Wednesday 26 October 2016

Government leaves door wide open to wave of repossessions, claims McGrath

Published 23/09/2015 | 13:44

An estimated 7,000 repossessions cases are expected before the courts in the next six weeks
An estimated 7,000 repossessions cases are expected before the courts in the next six weeks

The Government has left the door wide open for banks to repossess thousands of homes by failing to close a legal loophole exposed by the Supreme Court, Fianna Fail has claimed.

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The party’s Finance spokesperson Michael McGrath today said banks can secure repossessions without having to comply fully with the Central Bank’s Code of Conduct on Mortgage Arrears.

The ability by banks to flout their legal obligations was highlighted by the Supreme Court in May.

The ruling found that courts can only reject repossession applications in cases where banks do not wait the required period of time before initiating legal proceedings against the homeowner.

Read More: Autumn avalanche of thousands of home repossession cases is on the way

But a number of other obligations under the code of conduct can effectively be ignored by banks as a result of the loophole, Mr McGrath said.

Notably, these include the requirement on lenders to make every effort to agree an alternative payment arrangement with the homeowner.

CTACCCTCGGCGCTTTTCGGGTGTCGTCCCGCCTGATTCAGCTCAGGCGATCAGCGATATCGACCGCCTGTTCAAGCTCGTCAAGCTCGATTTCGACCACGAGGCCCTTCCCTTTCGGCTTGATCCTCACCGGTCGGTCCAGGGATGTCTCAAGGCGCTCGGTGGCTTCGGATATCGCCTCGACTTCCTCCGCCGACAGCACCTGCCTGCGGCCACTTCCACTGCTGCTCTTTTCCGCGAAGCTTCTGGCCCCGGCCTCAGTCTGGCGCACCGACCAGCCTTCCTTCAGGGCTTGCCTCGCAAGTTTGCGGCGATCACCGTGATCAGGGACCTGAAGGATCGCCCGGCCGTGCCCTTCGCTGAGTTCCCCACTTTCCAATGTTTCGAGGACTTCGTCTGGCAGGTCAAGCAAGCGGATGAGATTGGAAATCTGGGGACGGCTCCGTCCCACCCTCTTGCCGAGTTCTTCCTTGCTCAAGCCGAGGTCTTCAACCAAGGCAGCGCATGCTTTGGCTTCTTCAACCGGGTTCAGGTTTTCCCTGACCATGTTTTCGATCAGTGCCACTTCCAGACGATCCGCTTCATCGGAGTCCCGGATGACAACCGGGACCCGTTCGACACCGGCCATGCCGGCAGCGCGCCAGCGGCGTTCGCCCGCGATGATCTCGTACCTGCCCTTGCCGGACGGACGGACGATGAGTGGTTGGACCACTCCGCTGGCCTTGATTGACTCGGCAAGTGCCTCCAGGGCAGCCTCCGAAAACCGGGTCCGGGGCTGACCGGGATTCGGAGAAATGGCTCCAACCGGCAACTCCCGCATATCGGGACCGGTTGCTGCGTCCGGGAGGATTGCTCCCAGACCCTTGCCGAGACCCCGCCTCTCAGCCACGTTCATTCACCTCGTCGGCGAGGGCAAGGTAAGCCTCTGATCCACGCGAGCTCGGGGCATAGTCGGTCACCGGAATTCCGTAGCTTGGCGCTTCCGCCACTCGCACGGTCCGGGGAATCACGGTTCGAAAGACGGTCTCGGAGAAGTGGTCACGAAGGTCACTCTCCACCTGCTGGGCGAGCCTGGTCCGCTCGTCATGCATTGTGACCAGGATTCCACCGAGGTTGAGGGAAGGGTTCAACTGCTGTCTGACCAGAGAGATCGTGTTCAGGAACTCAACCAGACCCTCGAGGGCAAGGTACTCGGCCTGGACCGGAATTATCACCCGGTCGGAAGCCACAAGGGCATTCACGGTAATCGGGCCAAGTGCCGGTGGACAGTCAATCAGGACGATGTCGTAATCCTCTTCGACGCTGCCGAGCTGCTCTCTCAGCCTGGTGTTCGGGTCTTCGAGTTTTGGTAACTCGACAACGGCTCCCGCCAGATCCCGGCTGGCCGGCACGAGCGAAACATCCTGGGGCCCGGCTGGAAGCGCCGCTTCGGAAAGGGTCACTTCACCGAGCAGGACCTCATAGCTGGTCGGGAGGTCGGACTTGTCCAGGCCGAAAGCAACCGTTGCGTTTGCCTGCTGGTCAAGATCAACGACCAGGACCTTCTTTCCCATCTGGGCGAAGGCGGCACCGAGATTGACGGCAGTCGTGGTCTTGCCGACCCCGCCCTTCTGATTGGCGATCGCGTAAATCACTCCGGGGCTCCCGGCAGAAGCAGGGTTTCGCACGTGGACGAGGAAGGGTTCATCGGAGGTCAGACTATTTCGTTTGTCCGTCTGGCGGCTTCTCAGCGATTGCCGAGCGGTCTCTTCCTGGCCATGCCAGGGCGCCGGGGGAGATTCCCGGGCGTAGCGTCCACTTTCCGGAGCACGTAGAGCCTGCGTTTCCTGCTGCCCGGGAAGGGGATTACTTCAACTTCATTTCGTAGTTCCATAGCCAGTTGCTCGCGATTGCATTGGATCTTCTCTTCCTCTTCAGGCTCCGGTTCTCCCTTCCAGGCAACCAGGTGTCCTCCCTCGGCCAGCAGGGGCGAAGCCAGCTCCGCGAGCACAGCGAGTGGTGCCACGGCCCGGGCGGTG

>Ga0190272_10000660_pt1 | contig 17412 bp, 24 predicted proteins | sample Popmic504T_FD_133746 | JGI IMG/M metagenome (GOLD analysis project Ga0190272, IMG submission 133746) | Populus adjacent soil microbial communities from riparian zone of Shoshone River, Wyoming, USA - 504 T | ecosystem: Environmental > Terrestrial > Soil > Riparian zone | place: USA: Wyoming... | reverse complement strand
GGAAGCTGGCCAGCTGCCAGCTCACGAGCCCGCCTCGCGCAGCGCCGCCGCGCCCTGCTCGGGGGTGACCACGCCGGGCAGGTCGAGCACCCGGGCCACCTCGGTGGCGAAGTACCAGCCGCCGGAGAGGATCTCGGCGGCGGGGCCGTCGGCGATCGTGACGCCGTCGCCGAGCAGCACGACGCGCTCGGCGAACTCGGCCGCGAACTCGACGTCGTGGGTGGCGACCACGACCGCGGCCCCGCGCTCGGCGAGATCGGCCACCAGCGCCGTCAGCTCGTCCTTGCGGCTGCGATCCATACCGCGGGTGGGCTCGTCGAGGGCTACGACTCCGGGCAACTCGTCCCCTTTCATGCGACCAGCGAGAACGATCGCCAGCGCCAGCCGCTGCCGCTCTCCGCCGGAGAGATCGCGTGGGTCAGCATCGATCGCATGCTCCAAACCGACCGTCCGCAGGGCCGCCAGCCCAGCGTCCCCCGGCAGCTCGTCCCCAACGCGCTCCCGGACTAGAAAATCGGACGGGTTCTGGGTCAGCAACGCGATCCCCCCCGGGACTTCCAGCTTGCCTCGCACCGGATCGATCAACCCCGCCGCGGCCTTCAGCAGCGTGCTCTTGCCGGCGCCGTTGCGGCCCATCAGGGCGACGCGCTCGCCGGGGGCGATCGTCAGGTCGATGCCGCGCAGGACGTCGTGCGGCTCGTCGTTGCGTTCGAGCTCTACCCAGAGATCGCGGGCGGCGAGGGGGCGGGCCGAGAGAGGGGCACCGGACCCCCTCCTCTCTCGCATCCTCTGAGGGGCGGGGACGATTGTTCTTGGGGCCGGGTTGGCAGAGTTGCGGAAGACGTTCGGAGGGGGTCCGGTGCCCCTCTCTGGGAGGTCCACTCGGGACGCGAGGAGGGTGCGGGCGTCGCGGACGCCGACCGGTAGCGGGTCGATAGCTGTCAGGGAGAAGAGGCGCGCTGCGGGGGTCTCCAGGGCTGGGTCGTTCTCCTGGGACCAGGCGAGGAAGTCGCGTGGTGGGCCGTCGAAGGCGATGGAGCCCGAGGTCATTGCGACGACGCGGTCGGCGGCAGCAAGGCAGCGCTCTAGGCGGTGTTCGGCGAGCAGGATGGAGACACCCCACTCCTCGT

Fianna Fáil finance spokesman Michael McGrath
Fianna Fáil finance spokesman Michael McGrath

Homeowners can no longer cite these provision as a defence in a bankruptcy hearing.

Mr McGrath said his party fears repossessions will increase as banks will continue to flout their obligations due to the loophole exposed during the Supreme Court case in May.

“In the eyes of the court, which is the body that ultimately has to approve the repossession, the code of conduct on mortgage arrears is in shreds.

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"And the Government seems to be oblivious to that fact, not prepared to take action.

"And again, it is a further example of the Government siding with the banks, making it easier for them to repossess homes by not closing this loophole,” Mr McGrath said.

“Essentially the banks can go ahead, seek to repossess a home, yeah they might get a rap on the knuckles for not complying with the code, but that’s not a whole lot of use to you as a family if you’ve been kicked out of the house and now in emergency accommodation or you’re begging for rent supplement from the community welfare officer,” he added.

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Mr McGrath said his party has tabled legislation which ensure all banks comply with the full provisions in the code of conduct.“This is a key protection that must be urgently reinstated, he told reporters.

But the Cork South Central TD said he was left “shocked” after the matter of the loophole was not referred to in the Government’s legislative programme published this week.

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